Mesothelioma is a devastating form of cancer caused by exposure to asbestos. The deadly cancer can attack the lining of one’s lungs, abdomen, heart, or the lining of another internal organ. If you have been diagnosed with mesothelioma or other asbestos-related condition, you may have rights in the workplace to protect your job in lieu of treatment. If you are a caretaker of an individual suffering from mesothelioma, you may also be entitled to rights in the workplace while you provide care for your loved one.
What is the Family Medical Leave Act?
The Family Medical Leave Act (FMLA) is an agency within the U.S. Department of Labor. If qualified, an individual may be granted up to 12 workweeks of unpaid leave per year. FMLA protects one’s job as well. If a person is terminated for exercising their right to FMLA, they can file suit with the Department of Labor or the Equal Employment Opportunity Commission (EEOC) depending on the circumstances.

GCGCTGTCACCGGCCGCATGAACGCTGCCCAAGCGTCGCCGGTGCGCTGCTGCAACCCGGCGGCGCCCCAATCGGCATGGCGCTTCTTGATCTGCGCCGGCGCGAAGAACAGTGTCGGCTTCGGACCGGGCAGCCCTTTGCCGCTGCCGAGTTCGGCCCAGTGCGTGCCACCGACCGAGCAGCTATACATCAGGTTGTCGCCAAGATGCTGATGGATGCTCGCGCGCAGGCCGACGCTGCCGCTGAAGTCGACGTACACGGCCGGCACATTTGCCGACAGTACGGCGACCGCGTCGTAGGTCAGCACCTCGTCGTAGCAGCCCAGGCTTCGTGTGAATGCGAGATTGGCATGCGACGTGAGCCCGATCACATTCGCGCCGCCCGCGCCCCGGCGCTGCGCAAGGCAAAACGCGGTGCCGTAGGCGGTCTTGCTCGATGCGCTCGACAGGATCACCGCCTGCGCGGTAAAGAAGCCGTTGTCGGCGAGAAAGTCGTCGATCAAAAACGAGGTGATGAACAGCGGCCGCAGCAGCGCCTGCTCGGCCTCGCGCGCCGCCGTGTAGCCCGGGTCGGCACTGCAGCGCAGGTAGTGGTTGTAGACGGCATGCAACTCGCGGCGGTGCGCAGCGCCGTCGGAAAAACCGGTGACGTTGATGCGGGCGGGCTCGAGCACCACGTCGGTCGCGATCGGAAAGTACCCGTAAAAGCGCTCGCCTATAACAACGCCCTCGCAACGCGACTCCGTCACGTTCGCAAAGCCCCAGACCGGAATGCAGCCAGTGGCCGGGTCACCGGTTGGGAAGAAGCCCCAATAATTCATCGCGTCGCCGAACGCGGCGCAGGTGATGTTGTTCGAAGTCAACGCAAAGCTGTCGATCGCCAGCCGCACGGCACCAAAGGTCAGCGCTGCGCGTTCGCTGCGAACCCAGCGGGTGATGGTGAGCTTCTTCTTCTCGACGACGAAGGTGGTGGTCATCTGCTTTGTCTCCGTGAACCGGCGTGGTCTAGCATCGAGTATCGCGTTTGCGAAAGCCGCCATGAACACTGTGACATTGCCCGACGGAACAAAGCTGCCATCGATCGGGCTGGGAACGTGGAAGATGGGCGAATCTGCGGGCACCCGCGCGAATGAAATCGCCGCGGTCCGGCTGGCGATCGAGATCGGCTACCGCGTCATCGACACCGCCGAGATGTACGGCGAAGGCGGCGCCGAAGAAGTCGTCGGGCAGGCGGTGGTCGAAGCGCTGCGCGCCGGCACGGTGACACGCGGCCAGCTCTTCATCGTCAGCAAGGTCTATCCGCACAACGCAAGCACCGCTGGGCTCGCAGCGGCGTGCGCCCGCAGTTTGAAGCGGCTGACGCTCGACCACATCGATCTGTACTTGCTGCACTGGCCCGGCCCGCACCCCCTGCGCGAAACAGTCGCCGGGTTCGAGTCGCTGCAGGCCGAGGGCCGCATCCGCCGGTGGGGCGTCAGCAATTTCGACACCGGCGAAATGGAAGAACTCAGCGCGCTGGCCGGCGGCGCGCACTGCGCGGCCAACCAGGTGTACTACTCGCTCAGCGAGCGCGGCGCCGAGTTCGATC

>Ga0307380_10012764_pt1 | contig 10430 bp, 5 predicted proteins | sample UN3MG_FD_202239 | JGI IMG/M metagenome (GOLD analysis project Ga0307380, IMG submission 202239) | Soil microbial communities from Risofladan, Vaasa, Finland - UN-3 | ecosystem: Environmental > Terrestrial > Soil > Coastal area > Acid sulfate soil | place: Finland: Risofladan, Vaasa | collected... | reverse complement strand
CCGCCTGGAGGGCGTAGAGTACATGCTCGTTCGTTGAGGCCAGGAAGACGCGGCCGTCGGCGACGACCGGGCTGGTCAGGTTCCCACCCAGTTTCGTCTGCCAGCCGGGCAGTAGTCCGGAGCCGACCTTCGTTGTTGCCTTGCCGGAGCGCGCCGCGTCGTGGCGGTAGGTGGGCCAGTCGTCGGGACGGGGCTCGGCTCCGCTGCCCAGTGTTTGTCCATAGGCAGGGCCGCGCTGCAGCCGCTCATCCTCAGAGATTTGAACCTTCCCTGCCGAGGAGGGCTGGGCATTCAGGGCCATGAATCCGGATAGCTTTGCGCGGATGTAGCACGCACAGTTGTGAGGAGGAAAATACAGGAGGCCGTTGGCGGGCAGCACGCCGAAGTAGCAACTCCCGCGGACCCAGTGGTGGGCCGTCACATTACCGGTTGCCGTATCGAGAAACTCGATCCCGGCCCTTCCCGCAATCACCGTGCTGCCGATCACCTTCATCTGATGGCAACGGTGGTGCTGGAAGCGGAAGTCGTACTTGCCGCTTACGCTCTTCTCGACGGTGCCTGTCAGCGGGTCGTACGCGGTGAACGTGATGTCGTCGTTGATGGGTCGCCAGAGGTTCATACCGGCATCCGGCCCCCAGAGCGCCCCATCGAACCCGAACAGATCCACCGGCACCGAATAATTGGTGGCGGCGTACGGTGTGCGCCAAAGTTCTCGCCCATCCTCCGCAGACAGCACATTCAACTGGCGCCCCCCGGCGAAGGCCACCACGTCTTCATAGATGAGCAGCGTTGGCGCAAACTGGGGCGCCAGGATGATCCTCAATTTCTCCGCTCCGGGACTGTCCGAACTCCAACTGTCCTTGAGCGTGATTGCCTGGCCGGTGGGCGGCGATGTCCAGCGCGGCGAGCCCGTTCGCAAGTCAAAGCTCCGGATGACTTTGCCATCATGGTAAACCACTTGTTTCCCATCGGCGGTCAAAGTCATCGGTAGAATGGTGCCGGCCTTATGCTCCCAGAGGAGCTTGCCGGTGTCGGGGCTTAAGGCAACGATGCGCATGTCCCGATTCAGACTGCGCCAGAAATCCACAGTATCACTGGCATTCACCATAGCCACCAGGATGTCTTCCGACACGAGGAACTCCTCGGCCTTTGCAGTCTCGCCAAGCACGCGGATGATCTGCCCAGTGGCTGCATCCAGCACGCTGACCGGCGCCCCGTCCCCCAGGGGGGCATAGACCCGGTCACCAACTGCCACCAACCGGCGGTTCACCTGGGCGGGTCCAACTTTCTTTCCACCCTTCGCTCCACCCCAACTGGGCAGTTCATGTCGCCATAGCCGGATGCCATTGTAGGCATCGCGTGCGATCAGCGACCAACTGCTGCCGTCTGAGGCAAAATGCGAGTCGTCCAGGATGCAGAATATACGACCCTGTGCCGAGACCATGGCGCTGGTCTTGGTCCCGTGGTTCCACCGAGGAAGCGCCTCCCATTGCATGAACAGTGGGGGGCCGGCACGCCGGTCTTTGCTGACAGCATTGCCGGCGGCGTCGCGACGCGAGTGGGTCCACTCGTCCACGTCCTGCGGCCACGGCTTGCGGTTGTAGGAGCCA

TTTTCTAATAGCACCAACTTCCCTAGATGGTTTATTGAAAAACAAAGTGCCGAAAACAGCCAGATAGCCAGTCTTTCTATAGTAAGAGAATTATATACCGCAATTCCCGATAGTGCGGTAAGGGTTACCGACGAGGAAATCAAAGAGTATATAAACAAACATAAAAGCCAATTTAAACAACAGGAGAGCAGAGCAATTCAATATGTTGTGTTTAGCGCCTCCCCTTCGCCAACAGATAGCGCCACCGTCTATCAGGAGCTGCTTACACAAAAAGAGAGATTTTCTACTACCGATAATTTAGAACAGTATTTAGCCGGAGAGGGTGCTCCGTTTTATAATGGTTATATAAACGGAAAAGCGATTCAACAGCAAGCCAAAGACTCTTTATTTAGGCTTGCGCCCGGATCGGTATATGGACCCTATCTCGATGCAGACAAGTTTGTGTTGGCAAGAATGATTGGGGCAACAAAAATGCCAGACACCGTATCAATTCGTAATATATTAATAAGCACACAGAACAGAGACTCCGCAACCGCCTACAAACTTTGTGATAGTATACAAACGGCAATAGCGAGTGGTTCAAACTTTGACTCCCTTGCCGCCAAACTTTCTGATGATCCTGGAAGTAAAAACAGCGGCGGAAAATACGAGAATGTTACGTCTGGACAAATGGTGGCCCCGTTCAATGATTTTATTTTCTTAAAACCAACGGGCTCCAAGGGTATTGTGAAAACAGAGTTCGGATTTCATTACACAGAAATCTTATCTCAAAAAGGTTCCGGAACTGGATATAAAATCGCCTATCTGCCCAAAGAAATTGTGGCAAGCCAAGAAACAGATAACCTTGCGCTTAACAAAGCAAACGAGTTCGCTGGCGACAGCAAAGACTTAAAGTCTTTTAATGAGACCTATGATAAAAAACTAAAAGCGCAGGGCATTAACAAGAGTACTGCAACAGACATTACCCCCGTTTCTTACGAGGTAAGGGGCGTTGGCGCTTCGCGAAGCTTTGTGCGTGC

FMLA not only protects your job while on leave, but it also requires that any group benefits, including health, be maintained throughout the approved leave.
According to the Department of Labor, “FMLA is designed to help employees balance their work and family responsibilities by allowing them to take reasonable unpaid leave for certain family and medical reasons. It also seeks to accommodate the legitimate interests of employers and promote equal employment opportunity for men and women.”
Patients with mesothelioma or their caregivers can allow for more time to attend the necessary appointments and treatments. The leave can also be utilized for surgery and post-operative care.
Do I Qualify for FMLA?
Not every business offers FMLA. There are strict requirements that must be met before a public agency or company legally has to offer FMLA. FMLA extends to all public agencies (public and private elementary and secondary schools).
FMLA also applies to companies with 50 or more employees. The employer is required to permit an eligible employee with up to 12 weeks of leave per year. The reason for the leave must be “reasonable” and supported by relevant documentation.
Covered Employers under FMLA include:
- Private Employers (50 or more employees within a 75-mile radius)
- The employee works at the company’s location that employs 50 or more employees